Everyday Activities to Practice Math

Activities that are completed as part of your everyday routines can be used to support mathematics learning. These regular activities (or jobs) are completed everyday and incorporating mathematical thinking into them provides for practice and gives them meaning. Listed below are simple activities you may be doing without even being aware:

Skip Counting:

  • Take advantage of page numbers in your nightly reading books to count by twos after you have completed the story. (And not just the even numbered pages, use the left- or right-handed side of the books and count the odd numbers by twos as well!)
  • Count piles of pennies, nickels, intervals on a clock, fingers or toes to practice skip counting by fives.

Monthly Calendars:

  • Calendars provide opportunities to show patterns in numbers as well as apply special meaning to numbers (a child's birthday).
  • They also show how numbers are positioned with respect to one another due to the rows and columns. Ask questions like, "How many days until...?"
  • Calendars also provide addition practice through "Counting On" from the current date until a special date.

The Weather:

  • Weather forecasts provide many opportunities for children to develop number sense. The concepts of temperature, rainfall, and wind gusts, as well as, inches and degrees are ideal for teaching about numbers and measurement.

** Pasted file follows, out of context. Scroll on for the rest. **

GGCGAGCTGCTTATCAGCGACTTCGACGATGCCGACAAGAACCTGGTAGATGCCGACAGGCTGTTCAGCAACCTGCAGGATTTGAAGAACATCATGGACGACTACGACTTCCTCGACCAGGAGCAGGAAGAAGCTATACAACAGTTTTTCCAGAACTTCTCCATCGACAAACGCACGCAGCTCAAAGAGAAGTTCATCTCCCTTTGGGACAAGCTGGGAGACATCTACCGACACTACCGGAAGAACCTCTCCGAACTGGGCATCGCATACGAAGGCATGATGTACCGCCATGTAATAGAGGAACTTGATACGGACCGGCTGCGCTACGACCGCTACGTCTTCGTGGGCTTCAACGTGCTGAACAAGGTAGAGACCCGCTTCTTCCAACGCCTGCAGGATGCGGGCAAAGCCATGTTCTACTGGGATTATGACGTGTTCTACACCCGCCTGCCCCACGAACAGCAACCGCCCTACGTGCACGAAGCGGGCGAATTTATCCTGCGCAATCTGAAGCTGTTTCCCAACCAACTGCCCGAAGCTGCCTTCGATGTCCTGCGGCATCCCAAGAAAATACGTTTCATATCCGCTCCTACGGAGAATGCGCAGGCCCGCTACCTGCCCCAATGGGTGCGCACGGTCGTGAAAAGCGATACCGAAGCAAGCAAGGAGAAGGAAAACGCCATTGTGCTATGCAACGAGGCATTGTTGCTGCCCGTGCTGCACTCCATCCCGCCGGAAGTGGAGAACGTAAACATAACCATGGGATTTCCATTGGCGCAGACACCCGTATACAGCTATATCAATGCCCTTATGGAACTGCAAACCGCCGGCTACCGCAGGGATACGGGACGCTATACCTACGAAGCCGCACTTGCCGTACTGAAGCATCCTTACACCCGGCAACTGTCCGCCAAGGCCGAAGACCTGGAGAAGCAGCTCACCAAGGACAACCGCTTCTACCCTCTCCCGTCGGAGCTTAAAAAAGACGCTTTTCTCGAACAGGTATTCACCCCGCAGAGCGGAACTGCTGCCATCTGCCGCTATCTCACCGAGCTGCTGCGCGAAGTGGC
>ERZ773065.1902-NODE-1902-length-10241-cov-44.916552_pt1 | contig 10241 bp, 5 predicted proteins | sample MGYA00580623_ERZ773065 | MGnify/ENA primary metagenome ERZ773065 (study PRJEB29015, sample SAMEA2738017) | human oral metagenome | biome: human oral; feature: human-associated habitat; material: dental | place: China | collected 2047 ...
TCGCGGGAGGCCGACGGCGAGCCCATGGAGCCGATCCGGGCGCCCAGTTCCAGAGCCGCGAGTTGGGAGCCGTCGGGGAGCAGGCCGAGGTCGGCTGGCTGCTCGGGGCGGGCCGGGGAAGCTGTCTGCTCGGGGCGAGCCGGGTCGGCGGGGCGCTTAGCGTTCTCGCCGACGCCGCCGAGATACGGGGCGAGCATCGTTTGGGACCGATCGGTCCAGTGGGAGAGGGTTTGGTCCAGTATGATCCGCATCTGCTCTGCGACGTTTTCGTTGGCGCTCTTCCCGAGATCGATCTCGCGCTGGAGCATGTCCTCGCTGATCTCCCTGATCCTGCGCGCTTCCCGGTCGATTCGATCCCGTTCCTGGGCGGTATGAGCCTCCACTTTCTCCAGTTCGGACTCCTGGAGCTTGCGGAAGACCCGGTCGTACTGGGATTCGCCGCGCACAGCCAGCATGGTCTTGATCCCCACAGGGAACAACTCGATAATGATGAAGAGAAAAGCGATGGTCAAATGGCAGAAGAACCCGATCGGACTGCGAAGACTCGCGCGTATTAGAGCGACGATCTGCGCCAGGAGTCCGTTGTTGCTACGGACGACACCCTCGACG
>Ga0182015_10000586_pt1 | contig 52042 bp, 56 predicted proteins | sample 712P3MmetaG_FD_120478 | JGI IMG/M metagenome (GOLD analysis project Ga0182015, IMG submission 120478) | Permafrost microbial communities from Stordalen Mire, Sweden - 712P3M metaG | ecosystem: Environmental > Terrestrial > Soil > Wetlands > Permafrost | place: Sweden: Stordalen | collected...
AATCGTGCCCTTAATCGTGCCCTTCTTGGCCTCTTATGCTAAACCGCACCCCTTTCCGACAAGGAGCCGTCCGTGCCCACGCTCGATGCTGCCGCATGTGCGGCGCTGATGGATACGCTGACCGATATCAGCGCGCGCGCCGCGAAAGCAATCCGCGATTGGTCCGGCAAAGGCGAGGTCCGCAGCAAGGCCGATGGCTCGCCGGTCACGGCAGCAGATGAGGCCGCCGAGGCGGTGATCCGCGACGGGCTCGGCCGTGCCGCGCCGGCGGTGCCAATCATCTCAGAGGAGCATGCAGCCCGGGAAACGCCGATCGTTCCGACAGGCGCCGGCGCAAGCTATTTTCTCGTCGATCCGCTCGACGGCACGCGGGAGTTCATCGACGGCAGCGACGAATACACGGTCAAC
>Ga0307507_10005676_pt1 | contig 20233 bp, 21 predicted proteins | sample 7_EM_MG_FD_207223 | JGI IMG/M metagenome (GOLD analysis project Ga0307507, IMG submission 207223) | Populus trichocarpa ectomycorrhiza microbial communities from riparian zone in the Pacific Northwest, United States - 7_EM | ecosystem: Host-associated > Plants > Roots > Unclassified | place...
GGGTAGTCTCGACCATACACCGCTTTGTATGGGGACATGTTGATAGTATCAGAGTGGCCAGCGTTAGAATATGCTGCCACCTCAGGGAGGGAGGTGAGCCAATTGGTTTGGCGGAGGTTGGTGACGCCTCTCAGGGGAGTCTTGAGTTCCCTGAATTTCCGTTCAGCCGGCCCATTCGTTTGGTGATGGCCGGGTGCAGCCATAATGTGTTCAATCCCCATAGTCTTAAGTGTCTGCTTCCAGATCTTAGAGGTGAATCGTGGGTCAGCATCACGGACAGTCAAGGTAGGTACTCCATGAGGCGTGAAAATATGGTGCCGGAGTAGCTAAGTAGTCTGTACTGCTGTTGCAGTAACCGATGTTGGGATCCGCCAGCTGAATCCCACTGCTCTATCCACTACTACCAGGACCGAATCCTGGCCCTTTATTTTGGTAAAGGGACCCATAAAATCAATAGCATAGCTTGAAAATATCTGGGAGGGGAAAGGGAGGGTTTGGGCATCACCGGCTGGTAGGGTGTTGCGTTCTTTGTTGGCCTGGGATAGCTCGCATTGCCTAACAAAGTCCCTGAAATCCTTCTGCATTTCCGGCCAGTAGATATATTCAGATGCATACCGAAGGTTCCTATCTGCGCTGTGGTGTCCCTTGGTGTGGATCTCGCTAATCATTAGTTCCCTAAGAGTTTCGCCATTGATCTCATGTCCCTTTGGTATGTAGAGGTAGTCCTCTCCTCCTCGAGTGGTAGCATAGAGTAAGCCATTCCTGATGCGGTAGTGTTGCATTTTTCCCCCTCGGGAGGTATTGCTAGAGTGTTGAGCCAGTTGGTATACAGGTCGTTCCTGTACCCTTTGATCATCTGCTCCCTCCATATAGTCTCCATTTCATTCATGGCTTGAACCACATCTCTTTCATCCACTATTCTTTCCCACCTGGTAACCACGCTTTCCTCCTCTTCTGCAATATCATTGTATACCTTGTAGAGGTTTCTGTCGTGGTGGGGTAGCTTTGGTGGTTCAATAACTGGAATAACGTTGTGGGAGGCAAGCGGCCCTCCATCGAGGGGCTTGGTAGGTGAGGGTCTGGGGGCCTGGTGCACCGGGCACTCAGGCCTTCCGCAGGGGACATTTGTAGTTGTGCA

• Temperature fluctuations can also be measured using addition, subtraction.
  • An exploration of percent or probability can be conducted when making predictions about the weather tomorrow. (What chance will it rain tomorrow?)
  • Going outside to "feel" the temperature gives real meaning to the number.

Lunch Money:

  • Experiences with money provide skip counting opportunities.
  • Making change is a great way to reinforce subtraction or "counting on" practice.
  • For small children, sorting by size or color and patterning can be utilized using coins.
  • Reasoning questions can be raised by asking if they have enough money to buy an item.
  • Conversions or trading allows children to discover the concept of equivalence.
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